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7-Myths-620x385We get many calls and emails involving the use of our products and competitive models. Most of those inquiries are straightforward and easily answered, but a portion fall within the related categories of application misunderstanding or product misuse. So, without further ado, the Top 7 Battery Service Myths and Misnomers:

1. It Is Not Worth the Hassle to Wear Eye Protection

This one is self-explanatory. When working on or around batteries, you should take the proper precautions to ensure your safety. This is first and foremost. And the number one area you should be focused on when it comes to safety is your eyes – always wear eye protection. You’ll be glad you did.

2. Shorting Clamps Together is Good Way to Determine if a Charger is Working

You should never short the clamps of a battery charger as a way of making sure it is working. This is common practice. Is my charger providing output? Let’s touch the clamps together to find out. Not a good practice. First, for newer smart chargers such as our PRO-LOGIX chargers, there is no output to the clamps unless a proper battery connection has been made, negating the purpose of this practice. But even with older chargers, doing this is a good way to damage the charger and possibly injure yourself. It is highly discouraged.

3. You Should Wait to Charge Your Jump Starter

Many people we speak to are under the belief that they should let their jump starter battery discharge significantly before putting it on the charger for a recharge. This is definitely a myth. Your jump starter wants to be charged often and prefers to be kept fully charged whenever possible. Like your car battery, as the jump starter sits inactive for the long periods of time, it self-discharges and, if left in that state, is prone to sulfation build-up. Regular charging prevents this from occurring.

4. You Should Remove the Cell Caps When Charging a Flooded Battery

We occasionally speak to operators who make a practice of removing the cell caps from a flooded acid battery prior to charging it. This is bad mojo. The cell caps are a safety mechanism built into the battery that function as pressure relief valves. Unless you are checking the electrolyte or adding water to a battery, you should not be removing the caps. This is particularly true when charging.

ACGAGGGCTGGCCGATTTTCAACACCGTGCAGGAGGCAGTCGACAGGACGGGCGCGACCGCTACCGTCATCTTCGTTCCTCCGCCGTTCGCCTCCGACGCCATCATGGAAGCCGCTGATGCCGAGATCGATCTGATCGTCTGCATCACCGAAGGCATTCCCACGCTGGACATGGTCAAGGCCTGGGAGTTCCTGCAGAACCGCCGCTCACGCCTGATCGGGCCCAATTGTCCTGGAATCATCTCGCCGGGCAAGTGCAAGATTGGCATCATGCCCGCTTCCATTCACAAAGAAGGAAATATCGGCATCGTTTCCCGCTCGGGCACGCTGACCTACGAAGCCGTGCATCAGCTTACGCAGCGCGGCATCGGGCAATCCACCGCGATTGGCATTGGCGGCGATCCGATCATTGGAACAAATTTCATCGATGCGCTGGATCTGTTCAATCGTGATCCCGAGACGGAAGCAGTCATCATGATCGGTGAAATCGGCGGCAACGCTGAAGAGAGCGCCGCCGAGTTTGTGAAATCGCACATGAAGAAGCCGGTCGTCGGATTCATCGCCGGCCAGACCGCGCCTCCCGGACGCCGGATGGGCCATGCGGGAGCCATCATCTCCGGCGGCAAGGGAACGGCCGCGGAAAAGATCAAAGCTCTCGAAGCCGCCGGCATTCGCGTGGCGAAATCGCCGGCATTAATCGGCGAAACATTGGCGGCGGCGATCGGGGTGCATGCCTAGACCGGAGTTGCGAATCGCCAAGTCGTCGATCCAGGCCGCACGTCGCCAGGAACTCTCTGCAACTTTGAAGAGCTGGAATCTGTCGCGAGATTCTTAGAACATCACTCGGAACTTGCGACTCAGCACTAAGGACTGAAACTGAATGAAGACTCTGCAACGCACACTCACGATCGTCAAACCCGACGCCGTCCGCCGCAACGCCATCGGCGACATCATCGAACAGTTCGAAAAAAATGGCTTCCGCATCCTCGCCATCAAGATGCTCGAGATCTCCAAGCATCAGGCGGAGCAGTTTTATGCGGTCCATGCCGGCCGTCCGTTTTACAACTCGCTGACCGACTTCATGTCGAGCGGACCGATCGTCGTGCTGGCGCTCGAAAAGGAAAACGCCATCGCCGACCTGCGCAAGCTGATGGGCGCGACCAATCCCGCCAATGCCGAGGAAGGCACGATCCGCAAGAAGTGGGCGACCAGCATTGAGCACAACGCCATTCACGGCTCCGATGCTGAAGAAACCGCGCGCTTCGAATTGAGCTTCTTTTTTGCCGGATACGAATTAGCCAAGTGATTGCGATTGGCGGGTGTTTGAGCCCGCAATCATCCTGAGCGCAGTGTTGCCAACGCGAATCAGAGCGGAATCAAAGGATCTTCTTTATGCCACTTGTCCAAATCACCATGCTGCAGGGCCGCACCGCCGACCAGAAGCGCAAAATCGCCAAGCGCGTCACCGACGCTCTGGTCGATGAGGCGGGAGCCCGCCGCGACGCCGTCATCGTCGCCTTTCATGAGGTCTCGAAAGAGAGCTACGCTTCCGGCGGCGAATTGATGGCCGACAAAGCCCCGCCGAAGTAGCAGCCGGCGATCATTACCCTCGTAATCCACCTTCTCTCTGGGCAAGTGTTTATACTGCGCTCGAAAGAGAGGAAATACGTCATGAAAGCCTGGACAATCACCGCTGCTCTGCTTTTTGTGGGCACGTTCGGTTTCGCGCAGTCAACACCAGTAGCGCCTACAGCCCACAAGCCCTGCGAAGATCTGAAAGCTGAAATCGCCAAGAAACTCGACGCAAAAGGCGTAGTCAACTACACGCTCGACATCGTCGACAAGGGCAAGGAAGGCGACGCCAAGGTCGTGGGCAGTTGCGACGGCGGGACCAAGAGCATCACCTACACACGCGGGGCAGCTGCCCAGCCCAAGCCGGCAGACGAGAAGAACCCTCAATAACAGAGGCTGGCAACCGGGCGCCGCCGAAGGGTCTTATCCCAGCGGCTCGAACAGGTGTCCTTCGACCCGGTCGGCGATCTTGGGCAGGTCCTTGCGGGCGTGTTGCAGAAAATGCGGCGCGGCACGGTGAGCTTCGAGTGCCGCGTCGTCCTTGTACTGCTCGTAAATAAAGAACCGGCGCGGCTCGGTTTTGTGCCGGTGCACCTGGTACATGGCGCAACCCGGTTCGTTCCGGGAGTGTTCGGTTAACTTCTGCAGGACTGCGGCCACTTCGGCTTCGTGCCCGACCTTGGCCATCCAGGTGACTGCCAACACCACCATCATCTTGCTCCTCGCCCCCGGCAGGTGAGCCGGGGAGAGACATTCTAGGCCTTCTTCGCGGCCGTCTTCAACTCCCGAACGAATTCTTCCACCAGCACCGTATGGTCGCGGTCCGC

5. You Can/Should Recharge Your Jump Starter Directly From a Running Vehicle

We regularly speak to users who have figured out that if they leave their jump starter connected to the vehicle after a successful jump start, they can quickly gain back most or all of the energy used during the jump starting process. This sounds good and will happen to a certain extent on every jump start, even if you remove the jump starter quickly after the successful boost. The problem is that recharging through the clamps is unregulated and doing so drastically increases the risk of overcharging, which is very detrimental to battery health. It is always best to recharge the unit through its intended charger whenever possible.

6. You Can Use Any Battery Charger to Charge AGM Batteries

Newer battery types, such as AGM, Gel Cell and Spiral Wound batteries, should not be charged with old-school X-Curve (Volts Go Up, Amps Go Down) style battery chargers. Doing so runs the risk of elevating battery voltage beyond an acceptable level, which can result in damage to the battery’s lead plate structure and electrolyte. It is always best to invest in a battery charger optimized to charger the battery types you expect to encounter, such as PRO-LOGIX from SOLAR.

7. I Can Test Any Battery Using My Load Tester

Invasive load testers, such as fixed load coil wire and variable load carbon pile testers, are great tools for assessing battery health and more. But, it is important to remember that whenever you use an invasive load tester, the tested battery should have a State of Charge of 85% or more. If the battery’s State of Charge is lower, first charge the battery prior to testing. Testing a discharged battery using invasive load testing technology can result in unreliable results.

These are the most common myths we encounter here at Clore. We hope they are helpful to you. Did we miss one that you commonly see? We’d love to hear from you – please let know us in the comments below.